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Kate Nissen reviews the Amanda Baker event

11 May

Ever heard of a comedic poet? No, neither had I, until I had the pleasure of seeing Amanda Baker live at the Hexham Book Festival. I honestly wasn’t sure what to expect from her show ‘Snail Love’, but I was thoroughly entertained throughout her short, but sweet, act.

The show took place in the café of the Queens Hall, which created a relaxed and friendly atmosphere where you didn’t have to sit in uncomfortable silence with a few awkward laughs and obligatory applause. Our laughs were genuine and our applause was honest.

Amanda started off with her poem ‘Soap Opera’: an enjoyable poem with a mix of sarcastic comments and satirical humour about the soaps we watch. The audience enjoyed the poem, as most of us in Britain are secret (or maybe not so secret!) soap addicts, and what she was saying was very true and also very funny.

Amanda then went on to comment that inspiration for her poems can come from everyday things, for example TV and radio advertisements. This led on to another humorous poem, ‘Aspirational Bathroom’, which mocked advertisements from how they are said, to the strange things that are actually said to try and convince Joe Public to try, buy and use products. The truth in this poem generated many laughs.

The poems Amanda then proceeded to deliver varied from serious topics, such as Irish terrorists, to arguing with bus drivers and experiences of going to an all black church. However, all the poems had an individual spin, making the audience see the funnier side of subjects usually seen in a negative light.

After these comedic poems, Amanda went on to tell us how she had written a more serious poem about the grief after someone close to you has died. This poem was submitted for the Bridport Poetry Prize and Amanda said, ‘My socks were blown off when I found out that it was shortlisted.’ The poem demonstrated just how talented she is and left the audience speechless.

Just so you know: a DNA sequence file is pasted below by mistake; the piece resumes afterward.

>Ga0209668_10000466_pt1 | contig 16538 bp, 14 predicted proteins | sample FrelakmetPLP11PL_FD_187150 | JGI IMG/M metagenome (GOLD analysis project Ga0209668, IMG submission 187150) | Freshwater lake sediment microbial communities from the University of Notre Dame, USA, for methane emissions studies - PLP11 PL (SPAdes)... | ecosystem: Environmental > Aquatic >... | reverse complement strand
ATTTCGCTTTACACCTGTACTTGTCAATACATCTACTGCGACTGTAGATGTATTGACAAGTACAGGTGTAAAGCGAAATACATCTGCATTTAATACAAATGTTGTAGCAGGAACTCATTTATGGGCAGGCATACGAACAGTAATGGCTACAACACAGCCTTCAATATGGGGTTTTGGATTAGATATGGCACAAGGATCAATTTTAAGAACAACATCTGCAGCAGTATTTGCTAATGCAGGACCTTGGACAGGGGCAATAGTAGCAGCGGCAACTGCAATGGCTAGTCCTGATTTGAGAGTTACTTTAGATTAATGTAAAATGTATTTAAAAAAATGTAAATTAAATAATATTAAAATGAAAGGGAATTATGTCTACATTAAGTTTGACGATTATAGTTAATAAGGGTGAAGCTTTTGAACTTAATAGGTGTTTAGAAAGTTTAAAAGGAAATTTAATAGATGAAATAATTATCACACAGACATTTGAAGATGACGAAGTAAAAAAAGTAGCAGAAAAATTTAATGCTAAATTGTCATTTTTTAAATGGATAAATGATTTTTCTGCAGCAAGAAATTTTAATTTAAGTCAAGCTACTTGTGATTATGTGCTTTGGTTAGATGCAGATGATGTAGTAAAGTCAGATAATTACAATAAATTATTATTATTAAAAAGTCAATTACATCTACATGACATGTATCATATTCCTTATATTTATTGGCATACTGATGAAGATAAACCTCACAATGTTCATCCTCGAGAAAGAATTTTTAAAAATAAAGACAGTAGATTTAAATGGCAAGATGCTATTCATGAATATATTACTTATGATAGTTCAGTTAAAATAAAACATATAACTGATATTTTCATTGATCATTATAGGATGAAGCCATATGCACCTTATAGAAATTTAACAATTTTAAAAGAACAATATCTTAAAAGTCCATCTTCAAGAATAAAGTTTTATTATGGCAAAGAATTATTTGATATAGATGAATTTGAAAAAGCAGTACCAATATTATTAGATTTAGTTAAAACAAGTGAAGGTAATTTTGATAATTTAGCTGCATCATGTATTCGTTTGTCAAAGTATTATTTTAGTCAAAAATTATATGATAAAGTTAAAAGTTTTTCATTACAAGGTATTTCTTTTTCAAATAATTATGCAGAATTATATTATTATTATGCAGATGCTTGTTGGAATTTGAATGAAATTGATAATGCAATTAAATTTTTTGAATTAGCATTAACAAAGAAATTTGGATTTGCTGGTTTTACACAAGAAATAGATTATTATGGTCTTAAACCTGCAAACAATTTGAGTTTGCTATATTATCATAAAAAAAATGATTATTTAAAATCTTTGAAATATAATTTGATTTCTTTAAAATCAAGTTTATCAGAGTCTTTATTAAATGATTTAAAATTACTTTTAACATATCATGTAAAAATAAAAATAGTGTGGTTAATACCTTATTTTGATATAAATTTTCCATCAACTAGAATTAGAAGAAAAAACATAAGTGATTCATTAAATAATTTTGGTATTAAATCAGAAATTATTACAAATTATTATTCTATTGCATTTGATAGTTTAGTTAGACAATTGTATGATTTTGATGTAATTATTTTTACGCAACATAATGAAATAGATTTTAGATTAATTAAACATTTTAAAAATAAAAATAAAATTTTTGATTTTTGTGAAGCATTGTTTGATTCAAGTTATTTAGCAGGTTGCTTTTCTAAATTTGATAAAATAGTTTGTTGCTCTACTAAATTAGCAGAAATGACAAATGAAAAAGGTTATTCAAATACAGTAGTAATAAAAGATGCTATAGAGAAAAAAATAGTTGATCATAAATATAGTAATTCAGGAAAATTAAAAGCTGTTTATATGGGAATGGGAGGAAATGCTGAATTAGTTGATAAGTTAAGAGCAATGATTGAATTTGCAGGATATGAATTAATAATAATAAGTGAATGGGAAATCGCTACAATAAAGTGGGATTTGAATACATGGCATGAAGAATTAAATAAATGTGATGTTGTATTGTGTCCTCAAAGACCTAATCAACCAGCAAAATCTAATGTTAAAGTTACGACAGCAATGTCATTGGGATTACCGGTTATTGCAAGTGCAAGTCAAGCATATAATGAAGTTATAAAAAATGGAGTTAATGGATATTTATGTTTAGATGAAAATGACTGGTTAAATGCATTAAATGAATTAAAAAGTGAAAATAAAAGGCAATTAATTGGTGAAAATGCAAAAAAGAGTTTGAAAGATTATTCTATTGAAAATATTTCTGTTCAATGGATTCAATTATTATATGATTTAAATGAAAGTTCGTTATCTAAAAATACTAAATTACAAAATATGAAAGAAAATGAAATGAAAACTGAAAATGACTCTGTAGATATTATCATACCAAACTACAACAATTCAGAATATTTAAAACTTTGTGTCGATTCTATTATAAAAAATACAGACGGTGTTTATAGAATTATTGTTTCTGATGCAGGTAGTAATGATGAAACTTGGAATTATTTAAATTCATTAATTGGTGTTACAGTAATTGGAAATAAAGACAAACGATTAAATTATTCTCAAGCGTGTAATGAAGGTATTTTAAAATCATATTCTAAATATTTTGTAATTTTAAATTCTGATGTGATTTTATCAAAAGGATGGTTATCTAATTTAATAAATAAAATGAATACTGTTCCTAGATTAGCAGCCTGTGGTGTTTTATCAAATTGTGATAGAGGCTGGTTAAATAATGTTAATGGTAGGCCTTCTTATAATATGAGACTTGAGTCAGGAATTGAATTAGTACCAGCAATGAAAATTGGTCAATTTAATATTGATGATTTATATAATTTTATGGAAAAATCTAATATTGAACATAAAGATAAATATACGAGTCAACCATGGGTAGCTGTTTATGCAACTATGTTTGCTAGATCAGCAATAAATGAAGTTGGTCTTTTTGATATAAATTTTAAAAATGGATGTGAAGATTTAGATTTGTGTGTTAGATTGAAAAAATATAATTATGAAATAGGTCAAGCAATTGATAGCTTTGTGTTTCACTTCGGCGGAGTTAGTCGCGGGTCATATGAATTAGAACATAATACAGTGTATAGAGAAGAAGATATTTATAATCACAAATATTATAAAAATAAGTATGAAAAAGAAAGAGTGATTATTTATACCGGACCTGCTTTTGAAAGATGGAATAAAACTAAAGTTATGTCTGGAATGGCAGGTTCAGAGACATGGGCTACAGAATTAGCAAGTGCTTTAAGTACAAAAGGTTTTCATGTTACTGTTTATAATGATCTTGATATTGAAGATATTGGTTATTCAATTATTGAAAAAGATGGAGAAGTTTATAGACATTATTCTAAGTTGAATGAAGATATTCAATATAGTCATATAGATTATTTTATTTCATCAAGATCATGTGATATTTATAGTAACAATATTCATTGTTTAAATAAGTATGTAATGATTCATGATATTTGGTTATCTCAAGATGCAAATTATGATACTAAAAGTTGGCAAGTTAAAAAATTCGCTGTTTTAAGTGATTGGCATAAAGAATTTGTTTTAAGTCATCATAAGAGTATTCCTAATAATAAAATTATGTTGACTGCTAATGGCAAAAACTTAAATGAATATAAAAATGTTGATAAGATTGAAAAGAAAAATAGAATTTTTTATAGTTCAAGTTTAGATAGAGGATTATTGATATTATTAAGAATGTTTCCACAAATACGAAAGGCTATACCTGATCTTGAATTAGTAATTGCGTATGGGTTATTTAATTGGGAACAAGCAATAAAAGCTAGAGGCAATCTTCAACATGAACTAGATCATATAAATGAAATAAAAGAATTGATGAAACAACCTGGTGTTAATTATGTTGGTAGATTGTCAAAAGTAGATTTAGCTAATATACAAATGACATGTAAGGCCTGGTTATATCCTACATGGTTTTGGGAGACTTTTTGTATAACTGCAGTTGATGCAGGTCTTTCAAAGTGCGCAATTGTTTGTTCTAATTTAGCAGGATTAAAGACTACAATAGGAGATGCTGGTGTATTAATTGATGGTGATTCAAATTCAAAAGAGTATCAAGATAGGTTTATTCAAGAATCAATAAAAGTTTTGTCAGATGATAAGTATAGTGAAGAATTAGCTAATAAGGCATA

The audience enjoyed every moment of this event, from the witty sarcasm to the comedic rhymes. It was a brilliant, lighthearted way of listening to poetry.

Amanda Baker appeared at the Queens Hall, Hexham at 6pm, Thursday 3rd May as part of the 2012 Hexham Book Festival.

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Dorothy Hakim reviews the Meg Rosoff event

9 May

The words ‘fate’ and ‘hilarious’ sum up author Meg Rosoff completely. Last week I was lucky enough to hear her talk at the Hexham Book Festival and have never once regretted it since. Meg told us about fate and how it can change your life. She talked about it with humour and in such a way that, as I looked around the theatre, every single pair of eyes was focused on her. ‘It was fate’, she told us, that found her a lovely husband, stopped her becoming a screenwriter, didn’t let her publish a pony book with sex in it and made her famous. ‘It is fate’ that affects our lives every day whether we notice it or not, she said. Yet another reason we should stop, look and listen before we cross the road!: you never know what fate is going to do to your life. Those of you who have read Meg’s book ‘Just in Case’ will know what I mean when I say that she is obsessed with fate. I will let her off because she is such a fabulous writer. And I wish her the best of luck for the film of ‘How I Live Now’. Good luck Meg!